Kurdish advance targets areas near ISIS-controlled city of Mosul
Effort the latest front on all-out offensive against terror group's territory
Thousands of Kurdish Peshmerga troops are involved in an offensive to regain formerly Kurdish villages near the ISIS-held town of Mosul, Kurdish officials say.
The Peshmerga-led ground offensive, backed by international coalition air support, was launched early Sunday to retake several villages near Khazir, east of Mosul.
The operation includes approximately 5,500 Peshmerga fighters.
The move comes ahead of a joint offensive by Kurdish forces and Iraqi troops to retake Mosul, Kurdish media says.
Kurdish media outlet Rudaw reported that the Peshmerga troops, accompanied by Zeravani Special Forces – a Kurdish paramilitary outfit – picked their way across ISIS-held territory, retaking abandoned villages it says were once populated by Kurds.
“I am very happy to help liberate these villages today, because they are Kurds like us,” First Lt. Hemin Rashid, a Zeravani Peshmerga fighter from Halabja told the media outlet.
“After we liberate the village they can return and we will guard them too,” he said.
Mortar fire and roadside bombs slowed the advance, Rudaw said.
“ISIS is seeing our forces but we cannot see them because they hide inside civilian homes and in tunnels,” Zeravani spokesman Dilshad Mawlood said.
Focus on Mosul
Mawlood told Rudaw that, “other than taking the villages, the other goal is to push the ISIS threat further from the town of Khabat, and the third goal is to get closer to the final goal that is Mosul.”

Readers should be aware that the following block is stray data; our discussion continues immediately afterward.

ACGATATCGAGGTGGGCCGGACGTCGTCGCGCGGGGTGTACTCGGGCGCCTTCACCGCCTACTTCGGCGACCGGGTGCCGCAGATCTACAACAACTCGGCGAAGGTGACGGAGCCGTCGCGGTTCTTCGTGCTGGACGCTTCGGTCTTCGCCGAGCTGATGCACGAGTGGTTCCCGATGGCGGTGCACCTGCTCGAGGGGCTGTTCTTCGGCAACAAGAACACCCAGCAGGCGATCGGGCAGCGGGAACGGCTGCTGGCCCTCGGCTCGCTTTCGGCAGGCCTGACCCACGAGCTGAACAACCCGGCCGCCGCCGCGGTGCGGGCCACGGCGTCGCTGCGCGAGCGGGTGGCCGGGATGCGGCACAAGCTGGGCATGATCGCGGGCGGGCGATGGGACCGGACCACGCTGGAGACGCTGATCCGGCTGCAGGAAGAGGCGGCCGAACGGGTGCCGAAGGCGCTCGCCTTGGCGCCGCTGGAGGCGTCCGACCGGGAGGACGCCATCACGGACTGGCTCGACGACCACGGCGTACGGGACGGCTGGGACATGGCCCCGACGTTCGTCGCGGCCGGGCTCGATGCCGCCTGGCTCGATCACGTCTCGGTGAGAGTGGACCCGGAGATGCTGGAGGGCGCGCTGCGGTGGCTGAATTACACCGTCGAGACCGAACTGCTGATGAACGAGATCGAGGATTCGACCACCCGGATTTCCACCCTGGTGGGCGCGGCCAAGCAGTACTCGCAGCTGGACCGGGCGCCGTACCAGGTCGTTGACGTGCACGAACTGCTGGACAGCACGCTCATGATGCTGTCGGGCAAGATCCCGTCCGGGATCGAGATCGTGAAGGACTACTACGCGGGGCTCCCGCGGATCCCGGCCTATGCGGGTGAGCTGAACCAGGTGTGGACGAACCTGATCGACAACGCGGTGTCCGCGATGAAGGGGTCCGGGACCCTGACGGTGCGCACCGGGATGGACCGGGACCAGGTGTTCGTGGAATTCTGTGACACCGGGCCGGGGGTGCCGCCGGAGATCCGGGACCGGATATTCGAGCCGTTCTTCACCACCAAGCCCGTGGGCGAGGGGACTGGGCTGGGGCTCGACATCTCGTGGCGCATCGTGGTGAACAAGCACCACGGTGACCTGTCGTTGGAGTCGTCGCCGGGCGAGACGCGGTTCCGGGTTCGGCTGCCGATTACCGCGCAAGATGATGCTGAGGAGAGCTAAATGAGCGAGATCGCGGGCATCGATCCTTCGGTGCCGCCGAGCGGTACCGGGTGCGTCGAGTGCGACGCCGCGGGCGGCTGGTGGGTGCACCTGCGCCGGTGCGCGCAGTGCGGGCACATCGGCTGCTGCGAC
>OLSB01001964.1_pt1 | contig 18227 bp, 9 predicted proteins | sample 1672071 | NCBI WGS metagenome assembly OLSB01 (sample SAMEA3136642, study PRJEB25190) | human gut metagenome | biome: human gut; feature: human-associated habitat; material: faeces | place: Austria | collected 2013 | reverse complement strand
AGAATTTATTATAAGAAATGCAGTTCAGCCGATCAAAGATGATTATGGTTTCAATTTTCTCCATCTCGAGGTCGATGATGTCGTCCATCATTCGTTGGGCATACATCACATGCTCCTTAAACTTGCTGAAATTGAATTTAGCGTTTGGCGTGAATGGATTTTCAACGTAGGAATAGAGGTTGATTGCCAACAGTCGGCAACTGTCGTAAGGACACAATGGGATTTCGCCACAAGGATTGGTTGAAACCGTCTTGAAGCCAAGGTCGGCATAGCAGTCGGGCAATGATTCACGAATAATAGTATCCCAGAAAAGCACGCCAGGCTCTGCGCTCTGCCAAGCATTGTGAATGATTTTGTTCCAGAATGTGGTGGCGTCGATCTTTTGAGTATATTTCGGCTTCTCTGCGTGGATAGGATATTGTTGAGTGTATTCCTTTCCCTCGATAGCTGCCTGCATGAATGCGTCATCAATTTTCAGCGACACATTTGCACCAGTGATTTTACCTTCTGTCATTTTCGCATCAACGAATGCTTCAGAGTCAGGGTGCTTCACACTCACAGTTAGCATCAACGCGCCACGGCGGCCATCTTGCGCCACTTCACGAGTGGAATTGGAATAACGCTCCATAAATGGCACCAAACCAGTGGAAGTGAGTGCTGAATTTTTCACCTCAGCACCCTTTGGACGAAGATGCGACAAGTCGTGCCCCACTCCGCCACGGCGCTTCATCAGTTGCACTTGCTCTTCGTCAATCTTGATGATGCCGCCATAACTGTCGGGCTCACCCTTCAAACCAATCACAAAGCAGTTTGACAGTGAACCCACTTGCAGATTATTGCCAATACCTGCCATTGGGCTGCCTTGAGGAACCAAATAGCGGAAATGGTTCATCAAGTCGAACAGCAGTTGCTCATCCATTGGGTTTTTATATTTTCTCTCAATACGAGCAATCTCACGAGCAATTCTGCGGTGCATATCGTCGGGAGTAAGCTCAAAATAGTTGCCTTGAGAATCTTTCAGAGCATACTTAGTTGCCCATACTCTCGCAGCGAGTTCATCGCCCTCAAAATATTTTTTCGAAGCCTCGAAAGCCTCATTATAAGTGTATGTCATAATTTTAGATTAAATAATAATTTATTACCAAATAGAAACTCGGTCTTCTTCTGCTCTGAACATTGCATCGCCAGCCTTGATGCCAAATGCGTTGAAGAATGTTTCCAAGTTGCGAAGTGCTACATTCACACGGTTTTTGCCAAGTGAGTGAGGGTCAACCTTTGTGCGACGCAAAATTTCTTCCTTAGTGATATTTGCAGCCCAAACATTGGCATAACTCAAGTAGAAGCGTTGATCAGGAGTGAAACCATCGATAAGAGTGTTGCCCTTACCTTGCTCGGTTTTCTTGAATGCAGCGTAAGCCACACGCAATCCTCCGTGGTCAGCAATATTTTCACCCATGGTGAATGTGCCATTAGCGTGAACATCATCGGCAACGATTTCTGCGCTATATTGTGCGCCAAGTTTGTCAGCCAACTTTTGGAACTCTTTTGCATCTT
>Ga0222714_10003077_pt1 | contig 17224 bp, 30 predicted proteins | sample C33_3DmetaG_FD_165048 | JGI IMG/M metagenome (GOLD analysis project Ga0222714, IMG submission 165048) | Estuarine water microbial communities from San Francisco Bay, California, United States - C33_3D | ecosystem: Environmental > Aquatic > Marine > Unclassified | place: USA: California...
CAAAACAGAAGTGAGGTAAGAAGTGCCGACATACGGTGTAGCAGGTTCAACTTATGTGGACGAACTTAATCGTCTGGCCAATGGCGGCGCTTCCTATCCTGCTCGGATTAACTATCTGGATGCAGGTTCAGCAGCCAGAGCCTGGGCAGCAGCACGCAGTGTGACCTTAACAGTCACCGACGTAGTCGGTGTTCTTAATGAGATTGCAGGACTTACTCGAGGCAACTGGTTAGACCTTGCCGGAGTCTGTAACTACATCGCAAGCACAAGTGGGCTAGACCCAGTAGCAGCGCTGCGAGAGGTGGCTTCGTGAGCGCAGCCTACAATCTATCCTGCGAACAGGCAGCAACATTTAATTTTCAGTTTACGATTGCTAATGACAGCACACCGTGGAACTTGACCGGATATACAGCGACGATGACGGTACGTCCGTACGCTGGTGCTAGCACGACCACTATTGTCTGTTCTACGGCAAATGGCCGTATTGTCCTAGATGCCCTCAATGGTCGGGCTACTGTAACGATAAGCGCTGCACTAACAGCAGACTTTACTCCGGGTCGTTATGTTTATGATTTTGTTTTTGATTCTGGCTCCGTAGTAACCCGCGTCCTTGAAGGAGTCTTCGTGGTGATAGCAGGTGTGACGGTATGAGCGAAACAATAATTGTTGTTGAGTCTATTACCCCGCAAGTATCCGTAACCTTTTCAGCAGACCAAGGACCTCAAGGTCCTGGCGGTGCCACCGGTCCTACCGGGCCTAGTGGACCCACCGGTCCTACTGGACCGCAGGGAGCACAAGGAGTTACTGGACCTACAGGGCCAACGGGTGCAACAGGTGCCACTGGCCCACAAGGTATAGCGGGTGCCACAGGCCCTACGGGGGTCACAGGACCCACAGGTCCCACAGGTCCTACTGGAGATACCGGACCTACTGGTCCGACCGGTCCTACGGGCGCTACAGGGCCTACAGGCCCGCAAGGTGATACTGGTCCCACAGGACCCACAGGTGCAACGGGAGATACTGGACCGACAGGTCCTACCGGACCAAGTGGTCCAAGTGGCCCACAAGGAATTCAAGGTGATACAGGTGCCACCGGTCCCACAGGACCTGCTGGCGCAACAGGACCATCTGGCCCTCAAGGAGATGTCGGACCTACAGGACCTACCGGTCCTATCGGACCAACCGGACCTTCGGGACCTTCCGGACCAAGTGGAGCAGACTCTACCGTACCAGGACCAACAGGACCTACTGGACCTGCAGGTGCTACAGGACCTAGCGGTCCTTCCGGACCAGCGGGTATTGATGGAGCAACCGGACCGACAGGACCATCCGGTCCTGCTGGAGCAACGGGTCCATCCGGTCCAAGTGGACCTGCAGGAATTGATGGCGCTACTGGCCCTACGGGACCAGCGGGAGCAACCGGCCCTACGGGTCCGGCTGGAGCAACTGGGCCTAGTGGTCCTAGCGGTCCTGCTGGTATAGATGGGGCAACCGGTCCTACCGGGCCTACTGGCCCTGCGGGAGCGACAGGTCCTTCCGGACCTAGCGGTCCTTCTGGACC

The operation to liberate Mosul, Iraq’s second-largest city and an ISIS stronghold in the country, has been months in the making and involves coordination between Iraq’s military, Kurdish forces and the international coalition.
“This is one of the many shaping operations expected to increase pressure on ISIL in and around Mosul in preparation for an eventual assault on the city,” a statement from the Kurdistan Region Security Council (KRSC) announcing the operation read, using another acronym for the Sunni terror group.
Hemin Hawrami, head of the Kurdistan Democratic Party (KDP) Foreign Relations Office, tweeted that the “very important” operation was nearing completion.
Concerted push towards ISIS strongholds
The Mosul front is the latest to be opened up in an all-out push on key cities held by ISIS in Iraq and Syria.
Four hundred miles to the south of the Kurdish offensive, hundreds of residents, mostly women and children, fled Falluja Friday as Iraqi soldiers began an attempt to drive ISIS from the city, the Iraqi military said.
Security forces evacuated about 760 people who escaped from the eastern and southeastern regions of Falluja, the military said.
The United Nations’ refugee agency warned that tens of thousands of people are still caught in the city as the bombardment by the Iraqi military has intensified, putting the estimated 50,000 remaining residents at extreme risk.
Pro-government fighters said they had found tunnels constructed and used by ISIS on the outskirts of the city.
Forces close in on Raqqa
Last week, across the border in neighboring Syria, a U.S.-backed alliance of Kurdish and Arab forces pushed into territory north of ISIS’ de facto capital in Raqqa.
Activist Sarmad al-Jilane, of the monitoring group Raqqa is Being Slaughtered Silently, confirmed reports that ISIS has let some residents of its so-called capital flee to the surrounding countryside or to the city of Deir Ezzor as Kurdish and Arab forces pushed forward.
Additionally, the Pentagon has pushed back on assertions that U.S. special operations forces were fighting ISIS fighters on the front lines alongside the Syrian forces after Agence France-Presse published photos Thursday that it said are of U.S. special operations forces operating near the front lines north of Raqqa., ISIS’s self-declared capital.
CNN’s Merieme Arif contributed to this report.